by J.D. Davidson
Ohio and Kentucky made a second request to a second federal grant program to cover the $1.66 billion needed to replace an Ohio River bridge that connects the two states at Cincinnati.
The second ask follows a May request for the 8-mile Brent Spence Bridge Corridor project from the Western Hills Viaduct in the Cincinnati area of Ohio to Dixie Highway in Kentucky. The May request is still pending.
Officials from both states said the money is needed regardless of which grant project awards the funds. The new funding request is to the Bipartisan Infrastructure Law grant program, which officials say gives them the best chance of receiving maximum funding.
“Now, more than ever, our national economy depends on the efficient movement of people, goods, and services on our federal interstate system,” Ohio Gov. Mike DeWine said. “The Brent Spence Bridge Corridor Project is long overdue, and our residents deserve to have these highway infrastructure upgrades become a reality. Ohio and Kentucky continue to work closely with our federal partners to secure the funding we need to invest in our future through the transformation of this critical corridor.”
Both DeWine and Kentucky Gov. Andy Beshear have repeatedly said they will pursue every federal dollar available for the project.
“The time for us to act is now,” Beshear said. “Kentucky and Ohio are working with our partners to ensure we have the funding we need to complete improvements along the Brent Spence Bridge corridor. There is a tremendous sense of urgency surrounding this project because we recognize how important it is for the people we serve. I want us to be able to break ground next year.”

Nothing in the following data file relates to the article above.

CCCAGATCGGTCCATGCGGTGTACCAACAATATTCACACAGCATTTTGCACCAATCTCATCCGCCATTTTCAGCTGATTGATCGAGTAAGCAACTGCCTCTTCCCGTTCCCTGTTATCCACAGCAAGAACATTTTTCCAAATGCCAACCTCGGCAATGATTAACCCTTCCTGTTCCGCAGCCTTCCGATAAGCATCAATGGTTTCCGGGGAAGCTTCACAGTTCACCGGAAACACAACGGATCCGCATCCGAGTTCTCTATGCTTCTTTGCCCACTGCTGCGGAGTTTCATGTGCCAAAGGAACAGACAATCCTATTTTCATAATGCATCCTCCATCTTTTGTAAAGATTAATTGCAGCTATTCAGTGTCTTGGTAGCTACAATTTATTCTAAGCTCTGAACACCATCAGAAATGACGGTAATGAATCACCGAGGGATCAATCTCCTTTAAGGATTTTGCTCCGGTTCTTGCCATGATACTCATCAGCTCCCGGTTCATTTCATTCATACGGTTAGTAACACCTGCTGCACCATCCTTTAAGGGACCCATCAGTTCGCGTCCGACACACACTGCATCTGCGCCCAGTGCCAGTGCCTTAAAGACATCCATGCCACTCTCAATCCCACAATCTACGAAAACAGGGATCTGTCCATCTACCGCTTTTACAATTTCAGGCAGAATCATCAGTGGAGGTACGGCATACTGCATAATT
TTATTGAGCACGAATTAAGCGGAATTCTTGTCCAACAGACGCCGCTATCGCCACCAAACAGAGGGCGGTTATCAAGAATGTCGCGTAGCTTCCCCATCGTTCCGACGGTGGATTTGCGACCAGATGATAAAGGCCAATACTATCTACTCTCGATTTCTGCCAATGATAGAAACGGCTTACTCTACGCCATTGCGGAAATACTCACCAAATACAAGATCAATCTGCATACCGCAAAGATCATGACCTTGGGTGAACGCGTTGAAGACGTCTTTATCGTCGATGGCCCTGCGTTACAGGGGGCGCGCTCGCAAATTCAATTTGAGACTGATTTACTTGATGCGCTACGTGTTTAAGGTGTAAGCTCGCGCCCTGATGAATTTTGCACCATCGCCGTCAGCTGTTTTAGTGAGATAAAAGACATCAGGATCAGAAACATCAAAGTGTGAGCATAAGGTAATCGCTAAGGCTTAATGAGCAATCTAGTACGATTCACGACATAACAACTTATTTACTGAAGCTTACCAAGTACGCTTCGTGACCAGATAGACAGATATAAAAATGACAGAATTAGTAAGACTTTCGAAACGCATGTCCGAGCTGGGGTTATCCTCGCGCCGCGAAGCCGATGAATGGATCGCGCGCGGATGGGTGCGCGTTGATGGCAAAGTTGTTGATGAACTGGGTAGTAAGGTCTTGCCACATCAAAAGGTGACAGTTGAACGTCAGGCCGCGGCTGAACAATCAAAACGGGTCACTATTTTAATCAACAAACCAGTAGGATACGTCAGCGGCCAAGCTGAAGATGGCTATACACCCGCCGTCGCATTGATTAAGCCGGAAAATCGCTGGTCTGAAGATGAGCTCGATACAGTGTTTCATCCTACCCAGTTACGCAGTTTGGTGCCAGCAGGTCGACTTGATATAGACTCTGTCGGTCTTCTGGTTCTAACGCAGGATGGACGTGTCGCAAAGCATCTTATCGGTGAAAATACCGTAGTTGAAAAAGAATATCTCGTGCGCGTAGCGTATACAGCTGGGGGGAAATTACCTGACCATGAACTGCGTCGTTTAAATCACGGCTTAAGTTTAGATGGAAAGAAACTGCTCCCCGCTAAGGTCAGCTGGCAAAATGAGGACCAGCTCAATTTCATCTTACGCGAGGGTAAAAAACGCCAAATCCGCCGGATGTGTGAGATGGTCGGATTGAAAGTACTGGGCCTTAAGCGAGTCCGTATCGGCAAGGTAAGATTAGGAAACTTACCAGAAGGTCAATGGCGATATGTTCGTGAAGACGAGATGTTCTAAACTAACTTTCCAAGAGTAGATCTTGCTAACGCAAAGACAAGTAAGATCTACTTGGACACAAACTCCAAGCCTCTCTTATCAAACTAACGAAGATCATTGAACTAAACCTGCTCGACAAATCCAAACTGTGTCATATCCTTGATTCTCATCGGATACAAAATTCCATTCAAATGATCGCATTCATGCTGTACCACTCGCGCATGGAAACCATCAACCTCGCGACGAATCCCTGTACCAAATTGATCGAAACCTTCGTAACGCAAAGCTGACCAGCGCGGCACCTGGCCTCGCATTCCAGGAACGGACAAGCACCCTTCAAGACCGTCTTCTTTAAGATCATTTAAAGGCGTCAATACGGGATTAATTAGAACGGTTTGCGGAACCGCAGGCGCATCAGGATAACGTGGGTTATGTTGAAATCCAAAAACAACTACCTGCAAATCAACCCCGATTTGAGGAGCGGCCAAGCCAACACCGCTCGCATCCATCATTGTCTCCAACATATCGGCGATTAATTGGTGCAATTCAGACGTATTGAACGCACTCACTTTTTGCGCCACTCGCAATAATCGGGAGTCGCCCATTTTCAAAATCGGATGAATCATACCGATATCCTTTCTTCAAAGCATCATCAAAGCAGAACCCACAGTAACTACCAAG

As previously reported by The Center Square in July, both governors announced an update to the initially approved planned to include the bridge being 84 feet wide and take up 14 acres.
The plan still calls for a new bridge to divert traffic off the existing Brent Spence Bridge, a double-decker that carries traffic from interstates 71 and 75 across the Ohio River. The new bridge, expected to open in 2029, would carry the interstate highway traffic. The 59-year-old bridge will handle local commuters.
The Brent Spence Bridge serves about 160,000 vehicles daily. That’s about double the load it was intended to carry.
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J.D. Davidson is a regular contributor to The Center Square. An Ohio native, Davidson is a veteran journalist with more than 30 years of experience in newspapers in Ohio, Georgia, Alabama and Texas. He has served as a reporter, editor, managing editor and publisher.
Photo “Brent Spence Bridge” by Antony-22. CC BY-SA 4.0.